I want to meet Mick Mulvaney, this man of billions who has the audacity to call people like my mother-in-law thieves.
She sat in a hospital recliner this week with a giant blackening scar running down her leg as a stream of people she barely knew entered and exited at a rapid pace, spewing information into her stroke-impaired mind. She looked like a child who had lost her mother at the grocery store as doctors changed orders and nurses took readings, her eyes darting from one to the other as they spoke over her in multi-syllabic jargon.
She had put off a knee replacement until she cleared 65 so that her Medicare would help cover the bills. Each day, she rose on two dysfunctional joints that had worn ligaments, cartilage and bone. Her entire left side remained frozen in a tense and contracted state, the result of a massive stroke several years back.
The doctor decided to do her “good” leg first, so it could heal and provide the most support. When my wife protested, the doctor noted it was the only way to move forward with this. He also promised she’d be “good as new” after her two-night stay in the hospital and ready to go home.
My wife knew better.
Her mother couldn’t go but short distances without pain or exhaustion and that was when the “good” leg was working. Her bladder failed her often, as she tried desperately to make it to the bathroom before suffering the indignity of asking for a fresh nightgown. She rarely left the house and her movement was mostly confined to a wheelchair.
She needed a lot of rehab and she would need a nursing home to do it, my wife argued. The doctor didn’t think so at the time, but he eventually came around to it. However, the rule of Medicare is a three-midnight stay, or no nursing home.
My mother-in-law spent most of her two days in a drug-induced haze of opiates and numbing agents as we kept trying to figure out with these people how all this would work. By the time they had us convinced if we were there 24/7, we could keep her at home, they changed their mind and set up a nursing home bed.
The cost was more than $350 per day, not counting therapy and meds. Mom subsists on about $800 of social security and a $200 pension, the result of decades in the Catholic school system.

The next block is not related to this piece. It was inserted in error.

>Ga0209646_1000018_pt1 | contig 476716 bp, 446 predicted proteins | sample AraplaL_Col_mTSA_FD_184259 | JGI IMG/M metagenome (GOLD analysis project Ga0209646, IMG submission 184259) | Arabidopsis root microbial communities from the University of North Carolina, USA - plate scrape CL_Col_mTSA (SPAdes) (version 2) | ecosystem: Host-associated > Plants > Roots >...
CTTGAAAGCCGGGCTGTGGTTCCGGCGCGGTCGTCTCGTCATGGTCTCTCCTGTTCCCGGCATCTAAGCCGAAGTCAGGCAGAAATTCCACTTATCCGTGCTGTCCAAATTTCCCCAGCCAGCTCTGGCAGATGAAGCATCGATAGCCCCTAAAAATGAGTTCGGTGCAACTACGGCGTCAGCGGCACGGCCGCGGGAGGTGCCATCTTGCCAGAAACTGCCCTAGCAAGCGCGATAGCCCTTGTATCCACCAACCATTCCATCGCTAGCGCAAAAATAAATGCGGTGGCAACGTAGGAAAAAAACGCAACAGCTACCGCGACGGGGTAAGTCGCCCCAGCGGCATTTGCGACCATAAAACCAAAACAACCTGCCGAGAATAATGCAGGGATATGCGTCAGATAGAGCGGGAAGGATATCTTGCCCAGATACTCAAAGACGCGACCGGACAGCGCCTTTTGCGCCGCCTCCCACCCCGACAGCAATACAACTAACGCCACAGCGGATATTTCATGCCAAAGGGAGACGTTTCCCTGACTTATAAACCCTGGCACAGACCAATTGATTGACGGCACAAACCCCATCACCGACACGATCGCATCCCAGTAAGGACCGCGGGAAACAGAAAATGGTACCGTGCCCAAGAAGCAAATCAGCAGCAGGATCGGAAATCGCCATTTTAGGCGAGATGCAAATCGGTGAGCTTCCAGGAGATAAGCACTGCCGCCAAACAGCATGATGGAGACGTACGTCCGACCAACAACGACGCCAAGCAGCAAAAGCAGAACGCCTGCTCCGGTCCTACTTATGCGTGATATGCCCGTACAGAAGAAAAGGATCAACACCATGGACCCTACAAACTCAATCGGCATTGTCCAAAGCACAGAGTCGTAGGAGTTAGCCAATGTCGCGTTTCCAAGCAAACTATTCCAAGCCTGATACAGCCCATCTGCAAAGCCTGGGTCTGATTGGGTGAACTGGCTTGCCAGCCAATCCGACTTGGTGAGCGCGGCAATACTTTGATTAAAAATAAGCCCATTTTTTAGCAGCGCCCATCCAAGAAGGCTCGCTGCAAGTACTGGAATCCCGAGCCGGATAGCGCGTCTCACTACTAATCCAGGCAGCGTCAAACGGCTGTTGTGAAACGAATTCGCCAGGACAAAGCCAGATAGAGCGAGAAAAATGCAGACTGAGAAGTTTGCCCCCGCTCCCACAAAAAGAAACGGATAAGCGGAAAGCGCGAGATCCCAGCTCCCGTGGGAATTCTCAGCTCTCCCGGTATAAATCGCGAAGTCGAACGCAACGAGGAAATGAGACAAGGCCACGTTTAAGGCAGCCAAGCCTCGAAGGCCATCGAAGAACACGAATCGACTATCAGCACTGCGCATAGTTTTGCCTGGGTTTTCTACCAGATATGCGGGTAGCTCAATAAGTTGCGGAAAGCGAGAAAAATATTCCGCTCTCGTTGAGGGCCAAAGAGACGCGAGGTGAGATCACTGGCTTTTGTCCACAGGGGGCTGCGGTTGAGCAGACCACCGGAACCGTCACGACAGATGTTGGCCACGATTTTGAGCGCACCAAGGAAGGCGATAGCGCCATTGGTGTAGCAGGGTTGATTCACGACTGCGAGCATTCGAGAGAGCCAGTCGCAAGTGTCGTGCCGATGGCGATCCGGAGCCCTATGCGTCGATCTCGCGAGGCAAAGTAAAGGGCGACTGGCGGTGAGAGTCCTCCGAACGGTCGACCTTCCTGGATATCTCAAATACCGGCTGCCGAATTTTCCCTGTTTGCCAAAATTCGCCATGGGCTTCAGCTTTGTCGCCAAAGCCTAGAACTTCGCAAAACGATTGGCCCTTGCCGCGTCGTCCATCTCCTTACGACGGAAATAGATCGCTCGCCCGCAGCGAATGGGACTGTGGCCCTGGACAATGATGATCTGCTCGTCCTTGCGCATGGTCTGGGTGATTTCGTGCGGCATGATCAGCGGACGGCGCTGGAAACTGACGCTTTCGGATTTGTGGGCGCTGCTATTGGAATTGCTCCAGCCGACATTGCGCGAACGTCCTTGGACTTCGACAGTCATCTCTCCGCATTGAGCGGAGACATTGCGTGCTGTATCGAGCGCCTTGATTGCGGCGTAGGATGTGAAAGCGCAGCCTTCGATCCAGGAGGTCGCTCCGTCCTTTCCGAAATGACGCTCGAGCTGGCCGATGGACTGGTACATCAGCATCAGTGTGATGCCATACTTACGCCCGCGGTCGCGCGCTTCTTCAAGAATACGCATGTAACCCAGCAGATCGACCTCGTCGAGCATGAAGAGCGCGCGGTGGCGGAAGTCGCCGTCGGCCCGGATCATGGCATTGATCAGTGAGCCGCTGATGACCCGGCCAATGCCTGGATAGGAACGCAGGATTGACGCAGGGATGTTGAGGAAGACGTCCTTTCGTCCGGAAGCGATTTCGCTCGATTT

She cashed in her state pension, earned through years of working at northwoods schools near the UP of Michigan, a total of $8,000, but the nursing home needed two weeks up front.
As these numbers and costs and such flew around her head, I saw her bright blue eyes and I almost broke.
If the eyes are truly the windows to the soul, her eyes showed terror; they had the look of a child witnessing an unspeakable act. They told of loss, panic and fear rolled into one.
This is why I want to meet Mick Mulvaney.
I want him to see those eyes and tell her how this budget he proposed can be anything but a decimating blow to people like her who have no hope but the mercy of the government.
I want him to drive out to this rural town of 3,300, many of whom voted for his boss, and call my mother-in-law a thief. This woman, who once was horrified that her father taught her child to grab a grape from the grocery store and try it before buying it, is a thief?
I want him to stand there and explain how she’s not a taxpayer who put up with so much in her life to support a family of five and worked until she was physically unable to any more.
I want him, with that “Leprechaun-meets-Jack-Torrance” look on his face, to say to her, “I’m sorry you’re hurting, but that’s not my problem. This nation has bills to pay.”
If this country is worth anything, it’s because of people like my mother-in-law. She spent her life teaching Sunday school to poor children and working with the autistic kids whom society discarded. She kept food on the table and her family in line for nighttime meals and homework sessions. She pushed herself out of pure American grit: The idea that you don’t take from others, but you work so you can give back.
When people like her break down, it’s not out of greed or laziness or a sense that they are owed something. It’s because something happened beyond their control and they need the rest of us to say, “Relax. We got this.”
Tax cuts don’t do that. Medicine does.
GDP growth charts don’t do that. Safety nets do.
This is something the Mick Mulvaneys of the world will never get: Money isn’t everything. It’s what we do with the money that defines our humanity.